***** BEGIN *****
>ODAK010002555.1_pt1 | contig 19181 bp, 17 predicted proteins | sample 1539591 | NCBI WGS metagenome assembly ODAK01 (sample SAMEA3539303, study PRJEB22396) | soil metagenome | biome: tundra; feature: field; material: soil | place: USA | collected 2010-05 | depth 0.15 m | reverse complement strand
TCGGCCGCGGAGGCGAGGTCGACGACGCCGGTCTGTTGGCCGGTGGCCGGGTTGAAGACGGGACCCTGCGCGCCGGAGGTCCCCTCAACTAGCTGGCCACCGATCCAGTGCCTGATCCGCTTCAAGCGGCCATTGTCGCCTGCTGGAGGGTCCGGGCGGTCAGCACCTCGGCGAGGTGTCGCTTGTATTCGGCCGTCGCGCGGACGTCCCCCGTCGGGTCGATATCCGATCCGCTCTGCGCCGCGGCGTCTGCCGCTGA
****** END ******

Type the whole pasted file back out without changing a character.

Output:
>ODAK010002555.1_pt1 | contig 19181 bp, 17 predicted proteins | sample 1539591 | NCBI WGS metagenome assembly ODAK01 (sample SAMEA3539303, study PRJEB22396) | soil metagenome | biome: tundra; feature: field; material: soil | place: USA | collected 2010-05 | depth 0.15 m | reverse complement strand
TCGGCCGCGGAGGCGAGGTCGACGACGCCGGTCTGTTGGCCGGTGGCCGGGTTGAAGACGGGACCCTGCGCGCCGGAGGTCCCCTCAACTAGCTGGCCACCGATCCAGTGCCTGATCCGCTTCAAGCGGCCATTGTCGCCTGCTGGAGGGTCCGGGCGGTCAGCACCTCGGCGAGGTGTCGCTTGTATTCGGCCGTCGCGCGGACGTCCCCCGTCGGGTCGATATCCGATCCGCTCTGCGCCGCGGCGTCTGCCGCTGA